It's first thing in the morning, still dark outside and Jane, Kate and I are bouncing with excitement at the arrivals gate of Auckland international airport. We are decked out with ArcadiaNZ t-shirts and big Arcadia signs, ready to wave down our students as they make their way through customs.
Day one of orientation is really an exercise in staying awake until 8:00pm. From the airport, we bus into central Auckland to unload the mountain of luggage at our hotel, scarf down snacks, learn each others' names and a bit about this new country. From there, students get the opportunity to explore Auckland's vibrant inner city, find lunch and hike up several dormant volcanoes, to be rewarded with stunning vistas over the city and ocean both. The day ends with a pizza dinner, by which point, most are nodding off into their plates.
It is amazing what ten hours of sleep, horizontal in a bed can do for a person, as the next morning sees everyone bright eyed and bushy tailed. Day two has us drive south of Auckland to Rotorua (a Māori word meaning “Two Lakes”). First stop of the day is Matamata (known internationally as Hobbiton), before our journey takes us to the Agrodome for a farm show. Agriculture is a huge part of New Zealand's economy. At one point, the sheep population here far exceeded the human population. This fun, interactive show gives students an insight into farming in New Zealand, not to mention a petting zoo type area where baby lambs can be cuddled!
New Zealand's unique flora and fauna are explored next at the Rainbow Springs Nature Park. This beautifully preserved area is run by the local iwi, giving students a unique chance to see some of NZ's endangered species including kiwi and tuatara (the worlds oldest living reptile). Students also learn from knowledgeable guides about the threats to our native plants and animals.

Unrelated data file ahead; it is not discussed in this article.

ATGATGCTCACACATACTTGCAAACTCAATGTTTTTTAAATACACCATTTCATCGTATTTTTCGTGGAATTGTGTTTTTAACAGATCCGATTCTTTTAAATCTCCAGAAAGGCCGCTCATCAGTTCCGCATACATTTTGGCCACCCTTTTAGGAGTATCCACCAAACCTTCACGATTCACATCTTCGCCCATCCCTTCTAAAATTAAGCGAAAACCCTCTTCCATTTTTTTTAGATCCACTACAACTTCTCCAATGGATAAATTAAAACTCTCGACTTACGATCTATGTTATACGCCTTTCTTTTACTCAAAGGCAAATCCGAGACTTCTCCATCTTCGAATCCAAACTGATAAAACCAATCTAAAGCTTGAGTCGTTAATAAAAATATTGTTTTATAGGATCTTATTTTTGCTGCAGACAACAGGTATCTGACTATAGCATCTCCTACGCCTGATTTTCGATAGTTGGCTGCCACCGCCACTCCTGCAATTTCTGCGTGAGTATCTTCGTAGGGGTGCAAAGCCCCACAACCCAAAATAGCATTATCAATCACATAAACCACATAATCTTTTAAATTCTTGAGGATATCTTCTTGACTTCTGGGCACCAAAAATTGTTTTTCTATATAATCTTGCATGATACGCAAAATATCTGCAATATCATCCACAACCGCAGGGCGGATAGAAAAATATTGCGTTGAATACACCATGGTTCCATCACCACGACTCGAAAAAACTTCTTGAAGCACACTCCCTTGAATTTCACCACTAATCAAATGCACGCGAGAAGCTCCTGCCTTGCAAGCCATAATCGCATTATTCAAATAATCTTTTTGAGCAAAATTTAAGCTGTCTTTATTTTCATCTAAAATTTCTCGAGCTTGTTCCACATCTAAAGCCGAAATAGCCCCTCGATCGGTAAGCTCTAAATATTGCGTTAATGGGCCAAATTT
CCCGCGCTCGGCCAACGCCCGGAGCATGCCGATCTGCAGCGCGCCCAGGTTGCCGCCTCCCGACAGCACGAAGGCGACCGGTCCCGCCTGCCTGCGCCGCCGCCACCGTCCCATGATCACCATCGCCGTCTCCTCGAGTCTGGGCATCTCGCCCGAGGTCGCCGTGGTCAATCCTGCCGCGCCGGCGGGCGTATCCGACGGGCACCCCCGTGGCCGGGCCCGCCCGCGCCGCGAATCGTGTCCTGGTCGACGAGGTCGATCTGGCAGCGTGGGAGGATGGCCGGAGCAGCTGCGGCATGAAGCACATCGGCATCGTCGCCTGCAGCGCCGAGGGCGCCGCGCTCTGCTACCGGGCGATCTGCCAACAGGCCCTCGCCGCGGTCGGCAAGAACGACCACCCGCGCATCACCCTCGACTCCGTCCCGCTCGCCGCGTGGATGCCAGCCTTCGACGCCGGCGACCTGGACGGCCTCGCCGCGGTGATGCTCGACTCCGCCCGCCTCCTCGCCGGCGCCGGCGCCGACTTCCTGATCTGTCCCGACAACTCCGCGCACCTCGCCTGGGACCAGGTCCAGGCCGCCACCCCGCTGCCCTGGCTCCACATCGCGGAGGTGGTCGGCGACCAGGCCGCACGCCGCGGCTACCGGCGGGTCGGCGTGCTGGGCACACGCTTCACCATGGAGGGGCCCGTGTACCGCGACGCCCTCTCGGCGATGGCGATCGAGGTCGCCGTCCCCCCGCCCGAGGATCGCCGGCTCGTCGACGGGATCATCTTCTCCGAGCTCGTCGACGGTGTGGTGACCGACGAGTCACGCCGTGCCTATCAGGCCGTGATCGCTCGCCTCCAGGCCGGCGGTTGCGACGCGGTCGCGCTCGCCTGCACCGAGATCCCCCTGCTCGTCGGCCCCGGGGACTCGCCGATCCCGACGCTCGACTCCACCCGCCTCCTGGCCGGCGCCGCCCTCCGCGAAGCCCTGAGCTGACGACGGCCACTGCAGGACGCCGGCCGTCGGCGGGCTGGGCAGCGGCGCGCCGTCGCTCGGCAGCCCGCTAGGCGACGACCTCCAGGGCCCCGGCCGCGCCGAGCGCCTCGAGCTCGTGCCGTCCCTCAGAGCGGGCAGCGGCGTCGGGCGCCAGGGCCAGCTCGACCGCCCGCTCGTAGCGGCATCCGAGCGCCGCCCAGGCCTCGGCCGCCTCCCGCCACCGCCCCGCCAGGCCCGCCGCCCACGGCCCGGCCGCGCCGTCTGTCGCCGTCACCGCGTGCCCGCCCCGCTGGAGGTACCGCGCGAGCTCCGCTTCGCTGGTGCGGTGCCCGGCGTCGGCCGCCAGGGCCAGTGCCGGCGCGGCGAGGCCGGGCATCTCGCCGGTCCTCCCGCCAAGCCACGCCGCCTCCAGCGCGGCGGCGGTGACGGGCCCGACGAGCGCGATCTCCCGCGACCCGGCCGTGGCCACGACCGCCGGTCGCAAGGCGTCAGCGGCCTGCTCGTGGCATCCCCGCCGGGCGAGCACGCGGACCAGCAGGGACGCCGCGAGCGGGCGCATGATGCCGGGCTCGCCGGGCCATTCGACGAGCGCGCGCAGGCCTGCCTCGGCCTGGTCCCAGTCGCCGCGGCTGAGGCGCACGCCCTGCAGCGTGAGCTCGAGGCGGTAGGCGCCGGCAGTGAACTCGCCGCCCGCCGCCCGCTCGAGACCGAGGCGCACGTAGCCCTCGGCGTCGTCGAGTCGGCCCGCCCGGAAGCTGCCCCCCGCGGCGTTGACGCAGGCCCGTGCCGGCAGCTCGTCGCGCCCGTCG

As the bus pulls into lovely Rotorua, it's impossible to ignore the wafts of sulfur in the air and the steaming ground. Rotorua is situated in the rim of fire and is one of the most active geothermal fields in the world. The day is therefore finished with a hot soak in the beautifully presented Polynesian Spa, sitting on the shore of Lake Rotorua.
The morning of day three is spent in the incredible Wai-o-tapu (sacred waters) Thermal Wonderland. Here students explore a land of erupting geysers, boiling mud and neon green sulfur pools just to name a few. It is a humbling place as you gain an appreciation for how powerful mother earth is, especially when you discover the earths magma, usually far below the earths crust, sits a mere five miles below the surface in the Rotorua area.
After a break for lunch, students are hustled out to zorbing. In short, groups of three students climb into an enormous plastic hamster style ball along with bucket of warm water and race down a hill. It sounds ridiculous, and it is... ridiculously fun!
The day is finished with a very special experience at the Tamaki Māori Village. Local iwi have created an experience for visitors to discover what life would have looked like for the Māori people before European influence. This includes demonstrations of song and dance as well as a traditionally cooked (and utterly delicious) evening meal.
The final day of orientation starts early in order to get everyone back up to Auckland and on a flight to Dunedin. Things start to feel very real as the plane lands and students realise they are about to see their new flats and meet their other housemates. A well practiced routine of key pick up and house drop off commences and in no time, students are dragging their luggage into their new homes. It's a time of nerves and excitement. As Arcadia's orientation ends, and the university international orientation starts. Class enrollment, campus tours... the semester begins!
Orientation is a really special experience. Not only is it a chance to see some of New Zealand, it is also the start of life long friendships and an amazing semester abroad.